Bring your child as early as possible to visit the dentist. We need to reduce the incidence of decay amongst 5 year old children in Herefordshire to at least the level of our neighbours before we become the shame of the West Midlands.

Andrew Farr BDS(Hons) MJDF

Broad Street Dental Surgery


Dental Abscess – Don’t Risk Your Life

This is just an experience that I would like to share. Whilst I was working for an emergency dental service over a weekend, a patient attended with a “swelling.” Little did he know but this swelling was extremely dangerous and required urgent attention!

The patient was not registered with a dentist, he had a fractured tooth in he lower jaw which had been painful a “few months ago” but had since settled. The swelling to the lower jaw had rapidly become worse over the past 48hours and now he was struggling to swallow.

The patient had developed a diffuse dental abscess relating to the lower left molar tooth. This had spread down, under the jaw bone, had raised the floor of the mouth and was now crossing the midline over the patients throat and airway. He was developing a Ludwig’s Angina.

Immediately I contacted the on-call SHO for the local maxillo-facial department. The patient was immediately admitted to the maxillo-facial ward and ssurgical drainage of the abscess was provided. the patient had drains in place for a week and IV antibiotics.

This case shows the importance of regular dental check-ups and that any toothache/pain should not be ignored. By delaying dental treatment and ignoring the early signs of pulpitis/apical periodontitis the patient had placed himself at risk.


Ludwig's Angina 4
The spread of infection and it’s effects (1)


Andrew Farr Dentist BDS(Hons), MJDF

(1) http://ludwigsangina.blogspot.co.uk/2011_12_01_archive.html








Dentistry and Diabetes – Andrew Farr Dentist

It is Diabetes Week from the 12th – 18th of June but what effect does it have for the dental team?

Diabetes (Diabetes Mellitus) is a metabolic disease where there is an imbalance of blood sugar due to either the pancreas not producing enough insulin or the cells of the body not responding properly to the insulin produced. This leads to high levels for glucose (sugar) in the blood. There are three main types of diabetes mellitus:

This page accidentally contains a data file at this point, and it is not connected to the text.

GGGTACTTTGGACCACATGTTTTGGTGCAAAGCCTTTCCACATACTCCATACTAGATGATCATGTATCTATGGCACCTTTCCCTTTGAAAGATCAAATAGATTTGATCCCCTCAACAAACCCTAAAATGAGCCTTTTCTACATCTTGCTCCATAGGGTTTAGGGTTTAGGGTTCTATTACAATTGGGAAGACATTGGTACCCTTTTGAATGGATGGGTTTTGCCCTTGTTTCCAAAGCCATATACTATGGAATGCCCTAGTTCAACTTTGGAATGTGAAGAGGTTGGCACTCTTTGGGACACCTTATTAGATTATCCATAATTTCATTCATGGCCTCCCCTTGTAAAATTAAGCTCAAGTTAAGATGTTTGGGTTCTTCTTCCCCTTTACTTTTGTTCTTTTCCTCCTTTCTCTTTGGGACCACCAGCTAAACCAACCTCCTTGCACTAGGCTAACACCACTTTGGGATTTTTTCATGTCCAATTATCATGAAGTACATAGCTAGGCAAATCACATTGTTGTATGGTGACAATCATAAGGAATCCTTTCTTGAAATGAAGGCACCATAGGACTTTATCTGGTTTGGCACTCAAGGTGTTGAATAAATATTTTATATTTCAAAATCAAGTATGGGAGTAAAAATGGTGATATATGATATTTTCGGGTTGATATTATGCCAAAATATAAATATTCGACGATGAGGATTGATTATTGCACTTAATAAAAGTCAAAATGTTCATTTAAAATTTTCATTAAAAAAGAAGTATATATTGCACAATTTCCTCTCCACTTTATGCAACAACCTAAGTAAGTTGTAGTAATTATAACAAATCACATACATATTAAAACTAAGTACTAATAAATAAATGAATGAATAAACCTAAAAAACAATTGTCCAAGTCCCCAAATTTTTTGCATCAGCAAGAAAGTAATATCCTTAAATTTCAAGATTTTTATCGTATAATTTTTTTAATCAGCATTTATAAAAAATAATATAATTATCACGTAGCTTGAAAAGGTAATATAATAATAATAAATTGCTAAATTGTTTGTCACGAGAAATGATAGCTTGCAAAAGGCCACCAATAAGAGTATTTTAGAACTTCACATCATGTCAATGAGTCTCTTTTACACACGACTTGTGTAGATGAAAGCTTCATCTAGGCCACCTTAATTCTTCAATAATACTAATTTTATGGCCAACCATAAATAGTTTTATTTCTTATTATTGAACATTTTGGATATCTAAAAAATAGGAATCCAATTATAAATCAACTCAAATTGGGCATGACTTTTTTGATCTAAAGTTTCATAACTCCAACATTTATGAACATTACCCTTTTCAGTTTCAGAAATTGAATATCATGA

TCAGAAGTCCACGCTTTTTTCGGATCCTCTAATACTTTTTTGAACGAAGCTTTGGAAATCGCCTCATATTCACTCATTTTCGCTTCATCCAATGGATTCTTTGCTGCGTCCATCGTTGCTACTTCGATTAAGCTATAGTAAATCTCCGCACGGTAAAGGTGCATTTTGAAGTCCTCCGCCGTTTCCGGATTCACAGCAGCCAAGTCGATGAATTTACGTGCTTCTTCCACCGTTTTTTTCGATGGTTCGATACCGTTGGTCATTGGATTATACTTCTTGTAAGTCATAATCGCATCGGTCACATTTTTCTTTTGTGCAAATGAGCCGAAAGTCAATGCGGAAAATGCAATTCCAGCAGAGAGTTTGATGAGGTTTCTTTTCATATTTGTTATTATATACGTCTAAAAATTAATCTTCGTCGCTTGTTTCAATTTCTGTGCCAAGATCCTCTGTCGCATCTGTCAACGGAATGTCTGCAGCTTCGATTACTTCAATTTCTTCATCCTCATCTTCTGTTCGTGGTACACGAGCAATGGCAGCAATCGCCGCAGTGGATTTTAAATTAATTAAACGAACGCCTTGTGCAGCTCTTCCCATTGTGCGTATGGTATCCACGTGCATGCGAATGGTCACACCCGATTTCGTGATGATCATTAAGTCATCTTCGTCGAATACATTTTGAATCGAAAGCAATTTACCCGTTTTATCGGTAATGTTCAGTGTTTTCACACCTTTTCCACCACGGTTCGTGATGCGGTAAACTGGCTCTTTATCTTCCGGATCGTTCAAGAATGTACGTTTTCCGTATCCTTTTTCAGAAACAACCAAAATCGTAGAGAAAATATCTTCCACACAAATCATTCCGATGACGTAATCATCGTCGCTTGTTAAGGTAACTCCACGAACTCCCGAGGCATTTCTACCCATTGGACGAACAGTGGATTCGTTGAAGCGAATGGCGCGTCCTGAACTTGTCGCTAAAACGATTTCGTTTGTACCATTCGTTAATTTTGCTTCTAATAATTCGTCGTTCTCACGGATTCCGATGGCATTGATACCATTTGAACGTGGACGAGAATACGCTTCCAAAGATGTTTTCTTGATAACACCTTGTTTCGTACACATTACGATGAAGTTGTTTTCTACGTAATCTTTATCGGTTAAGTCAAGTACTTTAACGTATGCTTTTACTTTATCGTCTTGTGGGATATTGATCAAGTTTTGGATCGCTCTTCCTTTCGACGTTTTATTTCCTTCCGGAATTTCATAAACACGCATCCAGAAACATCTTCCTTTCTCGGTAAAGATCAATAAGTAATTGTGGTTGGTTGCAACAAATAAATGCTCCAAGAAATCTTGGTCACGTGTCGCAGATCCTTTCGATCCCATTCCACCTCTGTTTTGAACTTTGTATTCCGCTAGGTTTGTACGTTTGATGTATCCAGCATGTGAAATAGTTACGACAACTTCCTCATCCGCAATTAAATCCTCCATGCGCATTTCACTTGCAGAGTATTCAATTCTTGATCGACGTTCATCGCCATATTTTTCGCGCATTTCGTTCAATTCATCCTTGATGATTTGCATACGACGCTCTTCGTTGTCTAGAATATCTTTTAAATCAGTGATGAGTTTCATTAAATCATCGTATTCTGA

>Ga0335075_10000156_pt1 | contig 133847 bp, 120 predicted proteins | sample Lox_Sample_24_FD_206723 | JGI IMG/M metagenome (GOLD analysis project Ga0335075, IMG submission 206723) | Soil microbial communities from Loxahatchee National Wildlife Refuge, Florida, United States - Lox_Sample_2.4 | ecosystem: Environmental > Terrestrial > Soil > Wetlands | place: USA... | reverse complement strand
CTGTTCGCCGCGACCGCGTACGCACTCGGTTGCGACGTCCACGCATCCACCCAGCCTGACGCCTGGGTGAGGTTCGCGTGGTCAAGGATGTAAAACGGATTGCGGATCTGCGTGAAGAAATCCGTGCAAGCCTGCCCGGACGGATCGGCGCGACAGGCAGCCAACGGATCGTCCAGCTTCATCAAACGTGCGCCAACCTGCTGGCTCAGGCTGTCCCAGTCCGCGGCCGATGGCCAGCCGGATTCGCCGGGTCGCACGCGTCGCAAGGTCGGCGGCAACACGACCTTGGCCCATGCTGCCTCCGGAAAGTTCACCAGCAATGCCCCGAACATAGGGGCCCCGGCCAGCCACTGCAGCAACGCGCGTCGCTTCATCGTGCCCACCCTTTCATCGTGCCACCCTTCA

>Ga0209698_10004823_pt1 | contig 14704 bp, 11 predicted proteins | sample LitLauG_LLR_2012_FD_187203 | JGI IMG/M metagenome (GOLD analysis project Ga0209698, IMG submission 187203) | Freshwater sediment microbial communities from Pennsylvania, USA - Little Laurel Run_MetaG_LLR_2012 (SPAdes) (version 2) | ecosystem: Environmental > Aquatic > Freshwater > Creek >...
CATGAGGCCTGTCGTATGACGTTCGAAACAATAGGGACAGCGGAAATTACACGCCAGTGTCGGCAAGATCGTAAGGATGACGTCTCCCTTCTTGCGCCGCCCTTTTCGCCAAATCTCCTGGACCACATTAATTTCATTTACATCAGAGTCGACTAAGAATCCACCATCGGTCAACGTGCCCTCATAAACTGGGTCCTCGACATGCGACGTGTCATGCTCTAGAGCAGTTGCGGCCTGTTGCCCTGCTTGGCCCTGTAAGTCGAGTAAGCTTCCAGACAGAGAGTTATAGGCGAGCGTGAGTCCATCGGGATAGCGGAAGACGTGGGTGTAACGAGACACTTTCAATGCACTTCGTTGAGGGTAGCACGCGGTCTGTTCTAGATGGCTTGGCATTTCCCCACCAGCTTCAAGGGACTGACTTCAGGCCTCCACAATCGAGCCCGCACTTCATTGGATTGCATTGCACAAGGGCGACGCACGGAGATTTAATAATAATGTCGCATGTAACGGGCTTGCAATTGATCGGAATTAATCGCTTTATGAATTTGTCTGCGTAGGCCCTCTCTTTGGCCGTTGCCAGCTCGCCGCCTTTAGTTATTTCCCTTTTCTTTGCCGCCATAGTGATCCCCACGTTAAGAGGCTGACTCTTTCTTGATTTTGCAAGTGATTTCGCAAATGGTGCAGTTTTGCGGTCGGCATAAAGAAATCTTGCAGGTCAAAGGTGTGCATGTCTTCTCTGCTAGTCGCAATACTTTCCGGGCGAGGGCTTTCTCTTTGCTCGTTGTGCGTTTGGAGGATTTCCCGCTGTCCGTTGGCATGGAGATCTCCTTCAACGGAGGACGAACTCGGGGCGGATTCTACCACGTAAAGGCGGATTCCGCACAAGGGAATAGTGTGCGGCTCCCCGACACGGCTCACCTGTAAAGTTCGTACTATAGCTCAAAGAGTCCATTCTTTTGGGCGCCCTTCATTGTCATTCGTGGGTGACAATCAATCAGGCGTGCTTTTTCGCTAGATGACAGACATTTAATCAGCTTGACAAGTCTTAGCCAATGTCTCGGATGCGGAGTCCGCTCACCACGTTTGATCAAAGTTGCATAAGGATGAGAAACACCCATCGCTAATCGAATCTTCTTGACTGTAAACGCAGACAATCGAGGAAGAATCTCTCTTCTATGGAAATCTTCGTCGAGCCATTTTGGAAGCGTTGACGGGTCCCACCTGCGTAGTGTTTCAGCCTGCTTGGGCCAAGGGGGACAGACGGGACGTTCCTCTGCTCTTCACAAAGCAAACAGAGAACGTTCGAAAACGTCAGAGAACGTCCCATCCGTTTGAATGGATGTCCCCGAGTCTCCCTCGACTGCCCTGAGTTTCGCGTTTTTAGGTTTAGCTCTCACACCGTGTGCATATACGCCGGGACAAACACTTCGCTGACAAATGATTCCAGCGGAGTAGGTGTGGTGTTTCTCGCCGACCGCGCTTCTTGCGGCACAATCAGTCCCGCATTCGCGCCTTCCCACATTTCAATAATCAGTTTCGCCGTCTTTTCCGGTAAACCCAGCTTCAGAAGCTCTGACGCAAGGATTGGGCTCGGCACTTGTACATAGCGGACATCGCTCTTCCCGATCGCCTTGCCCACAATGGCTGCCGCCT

Type 1 diabetes is characterised by loss of the insulin-producing beta cells of the islets of Langerhans in the pancreas, leading to insulin deficiency which is needed for the absorption of glucose from the blood.
Type 2 begins with insulin resistance, a condition in which cells fail to respond to insulin properly. As the disease progresses a lack of insulin may also develop. The primary cause is excessive body weight and not enough exercise.
Gestational diabetes, is the third main form and occurs when pregnant women without a previous history of diabetes develop high blood-sugar levels

It is important to tell your dentist about your diagnosis. Whether you are type 1 or type 2 diabetic and if you are diet controlled, taking tablets or having insulin injections. This will allow your dentist to plan a preventative oral health programme, risk assess any oral health issues and also in the event of any medical emergencies – diagnose and treat accordingly.

DSC02547Diabetes and dentistry

Although it may seem that diabetes and dentistry may have very little in common, studies show that Diabetes increases the prevalence of periodontitis, the extent of periodontitis (that is, number of affected teeth) and the severity of the disease. Patients with uncontrolled diabetes and established periodontitis may progress quicker and  be harder to treat, compared with people who do not have diabetes. In well controlled diabetes with HbA1c of around 7% (53 mmol/mol) or lower, there appears to be little effect of diabetes on risk for periodontitis. However, the risk increases exponentially as glycaemic control deteriorates. Overall, the risk of periodontitis in patients with diabetes increases by 2-3 times.